Man, I’d love to see that WSJ article about your site if you can dig it up from the archives–you’re a piece of history–and I’m not talking about your age! 😉

    One techno-nerd factoid I must correct (it’s like a pebble in my shoe): CERN accelerates those suckers to NEARLY the speed of light!

    Happy 20, my friend!

    Eric “Cap’n Aux” Auxier

    • February 18, 2015 at 2:34 pm

      Good catch. If they were able to accelerate particles to the speed of light, some major laws of physics would have to be re-written. As for the WSJ article, I’m a subscriber to The Journal, but can’t find a good way to search their archives that far back using the iOS app. I’d love to find it though.

  7. Karlene
    February 18, 2015 at 9:28 am

    Ron, I am in awe! I think it was 7 years ago someone said, “You need to get a blog!” I asked, “What’s a blog?” Then they said, “You should be on Twitter too!” My response, “Twitter who?” Yes… time flies but you were light years ahead of me. But then…when those questions were fired at me I was already in that old school realm well into my mid 40’s. Enjoy your youth! Happy 20!!!

    • February 18, 2015 at 2:46 pm

      On the other hand, just think of all the years you were out enjoying the sunshine and interacting exclusively face-to-face with people while I was staring at a computer screen! In that regard, your later entree to the online publishing world is to be envied. Social media and the like can trap you in a series of computerized devices like some sort of digital prison if you’re not careful.

      In fact, a very well known blogger recently announced he was quitting in order to get back into the real world. Bloggers do that all the time. The difference here? His site has 30,000 paid subscribers and brings in about $1 million per year.

  8. Charlie Mike
    February 18, 2015 at 11:02 am

    Mazel Tov Ron! Wow, 20 years online! You truly are older than I thought you were. I consider this place a beacon of light amongst the madness of misinformation overload that flood my senses on a daily basis. This House has continuously provided interesting and relevant articles that educate, inform and encourage friendly, thought provoking conversation. This House has provided safe harbor for aviation geek and jock alike to safely intermingle and debate who is who. Thank YOU Ron for building and maintaining this top notch House!

    P.S. No offense to the rest of the Blogging in Formation Mafia is implied, insinuated or otherwise endorsed.

    • February 18, 2015 at 2:52 pm

      You’re most welcome — and thanks for the ringing endorsement! I’m glad to know so many people enjoy the content here. The nice thing about aviation is that much of the material is timeless. Posts on spin training, aerodynamics, career insights, instructional techniques, travel stories, etc. should be as relevant in 10 years as they were when I wrote them. At least, that’s the idea.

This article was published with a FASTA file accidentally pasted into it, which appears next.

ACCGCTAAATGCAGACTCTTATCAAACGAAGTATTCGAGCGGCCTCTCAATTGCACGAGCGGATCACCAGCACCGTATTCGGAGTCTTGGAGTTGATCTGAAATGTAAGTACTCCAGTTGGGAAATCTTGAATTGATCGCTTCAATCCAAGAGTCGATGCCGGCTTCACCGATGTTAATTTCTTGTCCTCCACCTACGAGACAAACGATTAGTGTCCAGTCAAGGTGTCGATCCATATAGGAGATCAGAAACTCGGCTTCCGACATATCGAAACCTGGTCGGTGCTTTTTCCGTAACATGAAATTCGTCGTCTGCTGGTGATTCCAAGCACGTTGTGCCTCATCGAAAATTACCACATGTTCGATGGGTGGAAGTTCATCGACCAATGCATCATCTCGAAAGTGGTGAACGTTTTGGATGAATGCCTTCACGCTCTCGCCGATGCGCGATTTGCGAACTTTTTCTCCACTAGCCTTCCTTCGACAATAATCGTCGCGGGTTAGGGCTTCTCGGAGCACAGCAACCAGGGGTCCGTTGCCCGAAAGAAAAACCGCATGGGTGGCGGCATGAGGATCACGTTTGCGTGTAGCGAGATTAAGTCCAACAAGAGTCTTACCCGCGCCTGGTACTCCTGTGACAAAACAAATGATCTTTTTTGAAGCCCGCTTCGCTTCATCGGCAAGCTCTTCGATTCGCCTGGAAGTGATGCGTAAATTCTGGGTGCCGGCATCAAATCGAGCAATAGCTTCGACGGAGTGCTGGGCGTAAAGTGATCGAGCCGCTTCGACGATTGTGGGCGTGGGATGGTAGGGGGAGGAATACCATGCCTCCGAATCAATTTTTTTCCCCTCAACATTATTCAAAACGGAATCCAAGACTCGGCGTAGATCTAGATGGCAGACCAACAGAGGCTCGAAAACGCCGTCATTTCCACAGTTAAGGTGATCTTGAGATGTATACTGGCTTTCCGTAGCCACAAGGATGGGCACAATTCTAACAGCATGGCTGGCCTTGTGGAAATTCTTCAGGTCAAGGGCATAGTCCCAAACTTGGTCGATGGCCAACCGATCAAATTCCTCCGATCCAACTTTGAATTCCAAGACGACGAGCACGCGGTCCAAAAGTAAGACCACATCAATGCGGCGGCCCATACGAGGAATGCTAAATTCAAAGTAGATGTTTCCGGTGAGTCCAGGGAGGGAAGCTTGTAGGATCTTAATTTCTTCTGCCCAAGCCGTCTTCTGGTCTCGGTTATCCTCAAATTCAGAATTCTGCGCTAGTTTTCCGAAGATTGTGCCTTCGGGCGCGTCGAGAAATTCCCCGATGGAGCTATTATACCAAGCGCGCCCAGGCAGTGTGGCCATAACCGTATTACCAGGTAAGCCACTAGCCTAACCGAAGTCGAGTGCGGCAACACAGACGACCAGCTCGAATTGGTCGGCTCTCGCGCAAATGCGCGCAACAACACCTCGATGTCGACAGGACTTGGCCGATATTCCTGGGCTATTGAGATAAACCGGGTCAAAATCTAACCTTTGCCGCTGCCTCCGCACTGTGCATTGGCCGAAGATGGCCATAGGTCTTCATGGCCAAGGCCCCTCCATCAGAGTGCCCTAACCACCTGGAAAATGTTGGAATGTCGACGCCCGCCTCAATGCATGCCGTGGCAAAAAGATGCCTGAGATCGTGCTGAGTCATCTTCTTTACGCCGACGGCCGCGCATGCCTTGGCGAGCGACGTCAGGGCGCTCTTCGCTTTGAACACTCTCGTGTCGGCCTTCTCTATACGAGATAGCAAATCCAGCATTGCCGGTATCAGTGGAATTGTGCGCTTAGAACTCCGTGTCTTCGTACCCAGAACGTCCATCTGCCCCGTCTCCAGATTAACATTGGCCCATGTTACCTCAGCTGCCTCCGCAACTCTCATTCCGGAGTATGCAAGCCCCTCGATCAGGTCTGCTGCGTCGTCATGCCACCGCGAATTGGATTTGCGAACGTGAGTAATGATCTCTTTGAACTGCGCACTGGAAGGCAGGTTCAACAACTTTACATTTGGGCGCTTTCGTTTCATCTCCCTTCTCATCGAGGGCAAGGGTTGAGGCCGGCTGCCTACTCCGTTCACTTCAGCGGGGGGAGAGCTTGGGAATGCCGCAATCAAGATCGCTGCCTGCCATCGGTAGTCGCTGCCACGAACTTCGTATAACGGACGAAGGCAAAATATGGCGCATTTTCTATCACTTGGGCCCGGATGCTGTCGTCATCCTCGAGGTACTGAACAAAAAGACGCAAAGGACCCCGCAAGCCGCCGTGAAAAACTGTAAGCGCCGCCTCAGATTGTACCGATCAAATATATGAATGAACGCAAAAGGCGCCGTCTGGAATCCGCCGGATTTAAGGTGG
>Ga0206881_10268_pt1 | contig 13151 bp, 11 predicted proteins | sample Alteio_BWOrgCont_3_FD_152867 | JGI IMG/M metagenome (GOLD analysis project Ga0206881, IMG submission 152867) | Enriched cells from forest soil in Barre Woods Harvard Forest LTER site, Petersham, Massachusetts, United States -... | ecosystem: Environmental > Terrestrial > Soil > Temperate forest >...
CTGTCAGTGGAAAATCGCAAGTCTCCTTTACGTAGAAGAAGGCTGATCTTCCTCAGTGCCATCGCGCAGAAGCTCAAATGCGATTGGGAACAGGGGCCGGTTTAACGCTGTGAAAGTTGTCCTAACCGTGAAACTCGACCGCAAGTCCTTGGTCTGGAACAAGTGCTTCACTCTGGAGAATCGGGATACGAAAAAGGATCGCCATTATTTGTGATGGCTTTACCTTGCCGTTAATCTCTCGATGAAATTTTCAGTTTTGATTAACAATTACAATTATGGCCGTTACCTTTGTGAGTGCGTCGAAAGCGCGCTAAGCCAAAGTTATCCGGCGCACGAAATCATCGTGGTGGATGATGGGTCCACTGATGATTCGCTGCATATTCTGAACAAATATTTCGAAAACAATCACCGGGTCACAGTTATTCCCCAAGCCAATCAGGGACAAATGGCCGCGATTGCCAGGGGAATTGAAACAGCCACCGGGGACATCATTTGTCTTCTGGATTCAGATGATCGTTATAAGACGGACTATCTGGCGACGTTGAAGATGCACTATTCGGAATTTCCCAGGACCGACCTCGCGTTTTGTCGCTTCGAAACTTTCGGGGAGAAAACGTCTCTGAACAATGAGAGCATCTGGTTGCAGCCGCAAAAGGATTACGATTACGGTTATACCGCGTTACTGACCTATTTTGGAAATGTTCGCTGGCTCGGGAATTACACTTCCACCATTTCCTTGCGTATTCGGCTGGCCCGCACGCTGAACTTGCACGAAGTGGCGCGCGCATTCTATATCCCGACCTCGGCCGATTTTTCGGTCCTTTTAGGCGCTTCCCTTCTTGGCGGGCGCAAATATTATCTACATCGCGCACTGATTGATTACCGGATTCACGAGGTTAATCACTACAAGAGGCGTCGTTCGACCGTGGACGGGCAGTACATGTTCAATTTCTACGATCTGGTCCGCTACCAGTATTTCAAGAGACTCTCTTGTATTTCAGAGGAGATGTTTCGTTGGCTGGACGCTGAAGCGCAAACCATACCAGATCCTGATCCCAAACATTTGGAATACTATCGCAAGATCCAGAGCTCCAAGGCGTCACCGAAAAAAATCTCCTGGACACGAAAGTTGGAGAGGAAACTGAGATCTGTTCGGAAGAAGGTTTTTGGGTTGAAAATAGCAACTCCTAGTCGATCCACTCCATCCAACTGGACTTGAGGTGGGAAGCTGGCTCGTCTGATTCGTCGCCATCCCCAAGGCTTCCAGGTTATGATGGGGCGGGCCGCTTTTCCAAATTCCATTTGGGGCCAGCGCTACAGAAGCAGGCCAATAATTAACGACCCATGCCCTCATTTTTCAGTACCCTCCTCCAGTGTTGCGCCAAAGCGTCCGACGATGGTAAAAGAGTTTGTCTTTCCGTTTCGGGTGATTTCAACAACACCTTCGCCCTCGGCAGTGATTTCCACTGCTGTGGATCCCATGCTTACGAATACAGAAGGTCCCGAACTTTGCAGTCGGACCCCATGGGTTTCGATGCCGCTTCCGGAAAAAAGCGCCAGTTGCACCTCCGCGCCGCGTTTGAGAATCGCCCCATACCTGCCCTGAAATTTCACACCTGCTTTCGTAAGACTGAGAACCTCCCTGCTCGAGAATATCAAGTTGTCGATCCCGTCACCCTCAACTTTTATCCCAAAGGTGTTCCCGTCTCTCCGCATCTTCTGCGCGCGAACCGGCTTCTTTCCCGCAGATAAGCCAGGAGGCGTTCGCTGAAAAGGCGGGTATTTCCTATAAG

Hope the Norcal flying scene is treating you right!

  9. February 18, 2015 at 2:43 pm

    Excellent post Ron! Really interesting. You’ve been talking about aviation for 20yrs?
    Btw, in 1995 I was 3, well until 4th of July I was 2 (feeling old now? Jeje)
    Keep it alive and kicking!

    Regards from Argentina

    • February 18, 2015 at 2:55 pm

      Not quite that long. In the early days, it was mostly personal observations, creative writing, and stuff about the performing arts. When I started getting into flying seriously in the late 90s, the content started to reflect that. I’d say the last 15 years or so has been almost exclusively aviation-focused.

      And yes, I’m definitely feeling old. 🙂 Thanks for reading!

      • February 18, 2015 at 8:13 pm

        Well, 15yrs is still a lot of time! Oh and sorry for that 😉

  10. Rob
    February 18, 2015 at 9:16 pm

    Ron, you are truly an inspiration. 20 years is a long time to be blogging. I’ve only been at it for a couple of years and have thought many times that I might be making my last post. Keep the great content coming – it’s an honor to be associated with you!

    • February 19, 2015 at 12:25 am

      Thank you, Rob. I’m honored — and I very much empathize with your “last post” comment! Writing regularly over a long period of time can be challenging, especially when you’re dedicated to producing high quality material and have as busy a schedule as someone like yourself.

      What helps me is to think of it as a marathon rather than a sprint. The key to reaching the finish line is to pick a pace you can sustain over the long term (easier said than done!). Since you’re defending the country, nobody would blame you if Tally fell by the wayside for a while, that’s for sure. But I do hope you’ll continue, because yours is a truly unique voice. There are plenty of corporate/GA pilots with blogs, but I don’t know of any other active duty fifth-generation fighter pilots who write. 🙂